Interference with pacemakers has been documented, but that interference may occur if the phone is used within four inches of the pacemaker. The phone's signal might create a situation in which the pacemaker increases the pace of the heart's ventricles. When the phone signal ends, so does the misinterpretation by the pacemaker. The same type of interference occurs much more often with emergency personnel's radios.

There have been no reports of life-threatening interference with medical equipment by cell phones. The FCC does not ban cell phones from hospitals.

What does all this mean? It means that the lady in the taupe suit should be more polite. Moreover, she should get rid of that butt-ugly suit.

Posted by Bill at March 15, 2005 11:51 PM

I've been wondering about this one for a while. I don't think it's as bad as they thought it would be. Cell phone technology has improved so much in recent years.
At Olivier's orthodontist we are asked to turn our phones off. All the bimbo assistants seem to spend 90% of their time yakking into their phones.

Posted by: Anji at March 16, 2005 06:04 AM

all the nurses in the hospital had cell phones they'd answer when they came into my room. but could i have my cell phone to make MY calls? the hospital phone would not allow me to call my house or my kids (different area code).

Posted by: stacey at March 16, 2005 09:33 AM

Put down that cellphone!
Okay, I wont make a peep.
My taupe suit scared you.

Posted by: Suzette at March 16, 2005 09:59 AM

Suzette is moving beyond wench into the B-word category. And yes, yes it's true: I'm jealous I didn't think of a train haiku first. Now this!

My momma didn't raise no quitter. The best is yet to come!!!

Posted by: lucy at March 16, 2005 01:24 PM

Call me the b word.
Or queen of peepku comments.
I liked wench better.

Posted by: Suzette at March 16, 2005 05:16 PM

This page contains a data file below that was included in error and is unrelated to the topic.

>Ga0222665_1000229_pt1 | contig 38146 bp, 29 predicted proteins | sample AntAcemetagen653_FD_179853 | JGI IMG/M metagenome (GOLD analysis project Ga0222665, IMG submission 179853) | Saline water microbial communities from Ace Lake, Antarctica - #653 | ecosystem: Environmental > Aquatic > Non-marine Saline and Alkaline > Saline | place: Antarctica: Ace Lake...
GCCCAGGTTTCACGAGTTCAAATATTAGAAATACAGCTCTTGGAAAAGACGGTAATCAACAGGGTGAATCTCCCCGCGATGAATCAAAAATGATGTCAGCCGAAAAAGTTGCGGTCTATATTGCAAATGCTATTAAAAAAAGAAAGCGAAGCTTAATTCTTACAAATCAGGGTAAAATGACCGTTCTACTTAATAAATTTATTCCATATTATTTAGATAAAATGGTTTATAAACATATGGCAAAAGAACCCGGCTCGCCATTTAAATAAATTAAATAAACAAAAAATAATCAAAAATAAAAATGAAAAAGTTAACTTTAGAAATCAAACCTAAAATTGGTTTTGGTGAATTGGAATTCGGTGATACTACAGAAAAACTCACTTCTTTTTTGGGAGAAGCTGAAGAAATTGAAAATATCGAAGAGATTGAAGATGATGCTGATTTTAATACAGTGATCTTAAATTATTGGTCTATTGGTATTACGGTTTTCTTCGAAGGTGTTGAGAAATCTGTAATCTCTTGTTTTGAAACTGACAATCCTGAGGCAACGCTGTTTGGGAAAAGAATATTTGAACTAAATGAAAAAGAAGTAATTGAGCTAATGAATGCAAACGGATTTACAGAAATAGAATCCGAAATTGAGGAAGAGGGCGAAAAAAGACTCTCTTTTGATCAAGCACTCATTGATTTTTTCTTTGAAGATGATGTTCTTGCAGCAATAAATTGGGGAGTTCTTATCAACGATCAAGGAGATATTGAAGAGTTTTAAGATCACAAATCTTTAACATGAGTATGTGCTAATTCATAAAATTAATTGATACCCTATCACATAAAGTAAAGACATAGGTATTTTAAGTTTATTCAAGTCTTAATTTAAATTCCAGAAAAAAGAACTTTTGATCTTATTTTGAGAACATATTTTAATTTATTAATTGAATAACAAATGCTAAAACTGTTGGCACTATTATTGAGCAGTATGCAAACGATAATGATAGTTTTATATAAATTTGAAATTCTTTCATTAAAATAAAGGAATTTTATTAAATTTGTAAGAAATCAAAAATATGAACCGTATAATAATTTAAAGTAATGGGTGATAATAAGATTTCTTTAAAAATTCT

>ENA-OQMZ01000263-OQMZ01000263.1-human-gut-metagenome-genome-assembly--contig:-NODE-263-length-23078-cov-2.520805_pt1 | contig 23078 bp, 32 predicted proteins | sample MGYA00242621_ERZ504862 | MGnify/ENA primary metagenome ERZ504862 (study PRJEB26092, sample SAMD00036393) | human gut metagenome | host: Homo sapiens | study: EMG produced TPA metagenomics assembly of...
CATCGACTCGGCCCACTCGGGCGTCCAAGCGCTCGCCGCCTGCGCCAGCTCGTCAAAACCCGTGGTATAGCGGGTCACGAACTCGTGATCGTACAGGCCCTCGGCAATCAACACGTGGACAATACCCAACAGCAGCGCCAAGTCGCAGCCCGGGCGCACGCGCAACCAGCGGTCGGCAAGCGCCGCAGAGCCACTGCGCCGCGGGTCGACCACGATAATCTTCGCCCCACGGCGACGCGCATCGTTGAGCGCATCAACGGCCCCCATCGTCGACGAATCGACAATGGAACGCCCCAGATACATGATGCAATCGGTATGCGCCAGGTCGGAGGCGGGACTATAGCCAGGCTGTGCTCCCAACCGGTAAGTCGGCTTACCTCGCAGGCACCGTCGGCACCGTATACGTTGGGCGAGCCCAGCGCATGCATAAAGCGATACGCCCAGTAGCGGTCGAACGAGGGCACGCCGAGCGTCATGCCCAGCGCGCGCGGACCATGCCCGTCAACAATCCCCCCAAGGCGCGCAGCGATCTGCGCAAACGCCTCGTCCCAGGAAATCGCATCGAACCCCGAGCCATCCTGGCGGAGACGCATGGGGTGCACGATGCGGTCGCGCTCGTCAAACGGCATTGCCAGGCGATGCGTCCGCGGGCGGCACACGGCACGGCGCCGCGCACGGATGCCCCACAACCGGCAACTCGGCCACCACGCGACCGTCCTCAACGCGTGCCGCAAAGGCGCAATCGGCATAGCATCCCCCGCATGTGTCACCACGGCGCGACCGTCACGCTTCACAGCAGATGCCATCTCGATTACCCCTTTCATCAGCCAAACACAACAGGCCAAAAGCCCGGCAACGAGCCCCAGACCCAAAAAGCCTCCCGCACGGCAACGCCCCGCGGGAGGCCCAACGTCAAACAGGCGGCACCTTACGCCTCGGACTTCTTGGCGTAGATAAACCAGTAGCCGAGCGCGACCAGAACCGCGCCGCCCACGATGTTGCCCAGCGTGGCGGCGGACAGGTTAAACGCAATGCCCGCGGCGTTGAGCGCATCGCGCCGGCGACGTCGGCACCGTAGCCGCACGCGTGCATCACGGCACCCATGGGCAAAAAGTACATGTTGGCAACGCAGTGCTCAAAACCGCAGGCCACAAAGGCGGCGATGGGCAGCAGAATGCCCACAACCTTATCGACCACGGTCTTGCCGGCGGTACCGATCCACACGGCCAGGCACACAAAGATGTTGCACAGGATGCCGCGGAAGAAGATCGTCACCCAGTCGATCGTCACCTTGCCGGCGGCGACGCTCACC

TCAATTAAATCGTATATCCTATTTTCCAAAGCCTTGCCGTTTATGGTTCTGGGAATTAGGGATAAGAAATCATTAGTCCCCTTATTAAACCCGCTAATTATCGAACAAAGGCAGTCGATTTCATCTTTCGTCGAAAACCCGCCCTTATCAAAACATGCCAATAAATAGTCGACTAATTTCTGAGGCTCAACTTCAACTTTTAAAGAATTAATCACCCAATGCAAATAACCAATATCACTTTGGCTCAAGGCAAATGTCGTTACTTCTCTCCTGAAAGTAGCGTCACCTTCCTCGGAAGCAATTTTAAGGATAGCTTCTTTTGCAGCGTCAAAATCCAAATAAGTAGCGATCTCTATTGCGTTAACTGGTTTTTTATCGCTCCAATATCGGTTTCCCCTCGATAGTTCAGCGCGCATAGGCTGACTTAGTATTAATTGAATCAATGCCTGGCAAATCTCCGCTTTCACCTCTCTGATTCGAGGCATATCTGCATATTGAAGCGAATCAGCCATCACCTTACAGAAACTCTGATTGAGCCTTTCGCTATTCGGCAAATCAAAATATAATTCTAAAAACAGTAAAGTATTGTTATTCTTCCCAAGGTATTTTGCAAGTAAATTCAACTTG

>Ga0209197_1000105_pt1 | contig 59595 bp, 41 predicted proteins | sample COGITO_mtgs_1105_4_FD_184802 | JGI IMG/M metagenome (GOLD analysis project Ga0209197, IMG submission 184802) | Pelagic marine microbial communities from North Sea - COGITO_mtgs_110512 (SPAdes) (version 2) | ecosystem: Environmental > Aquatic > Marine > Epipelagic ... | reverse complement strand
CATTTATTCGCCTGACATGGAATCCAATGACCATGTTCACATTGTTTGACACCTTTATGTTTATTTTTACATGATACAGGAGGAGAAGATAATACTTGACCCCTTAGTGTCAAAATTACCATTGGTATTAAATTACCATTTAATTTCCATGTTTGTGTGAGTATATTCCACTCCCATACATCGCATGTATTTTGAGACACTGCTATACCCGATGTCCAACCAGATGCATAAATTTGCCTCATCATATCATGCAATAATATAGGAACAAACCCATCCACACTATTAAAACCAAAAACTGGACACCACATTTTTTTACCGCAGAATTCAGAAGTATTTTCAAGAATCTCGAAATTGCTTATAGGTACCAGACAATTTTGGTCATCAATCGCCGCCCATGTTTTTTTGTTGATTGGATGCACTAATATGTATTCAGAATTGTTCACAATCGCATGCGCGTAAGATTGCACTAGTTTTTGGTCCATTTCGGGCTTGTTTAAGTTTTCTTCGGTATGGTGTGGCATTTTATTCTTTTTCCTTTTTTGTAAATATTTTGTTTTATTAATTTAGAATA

Remember my experience at UPMC Presbyterian in Pittsburgh? The man that yelled at me told me I was going to kill his wife if I didn't get off of the phone RIGHT NOW!!! Right down the street from Presby is UPMC Magee Women's Hosp. and all of their nurses walk around with cell phones in their pockets. That is how they communicate with each other, the nursery, other floors, etc. Explain that!

Posted by: Sue at March 17, 2005 10:23 AM

Plenty more where that
came from, Suzette. Don't mess with
this Peeps-loving chick!

Posted by: lucy at March 17, 2005 01:09 PM

Oh good grief. You're STILL AT IT!??? ;) Bill, will you announce a winner already and put these two (and us) out of their misery?

Posted by: Keri at March 18, 2005 08:01 AM

THIS SOUNDS LIKE A JOB FOR THE MYTHBUSTERS!!!! Quick someone email Adam and Jamie!! they need to test this bitch out so bill has some ammo!

You need to print that Mayo Clinic study result on a piece of paper and tape it to your forehead when you're sitting in the waiting room and then ask "am I sitting within a few inches of unshielded equipment? No? Then feg off."

Posted by: christine at March 20, 2005 08:08 AM

I think they want you to .want. to leave the hospital.

Posted by: anon at March 21, 2005 12:32 AM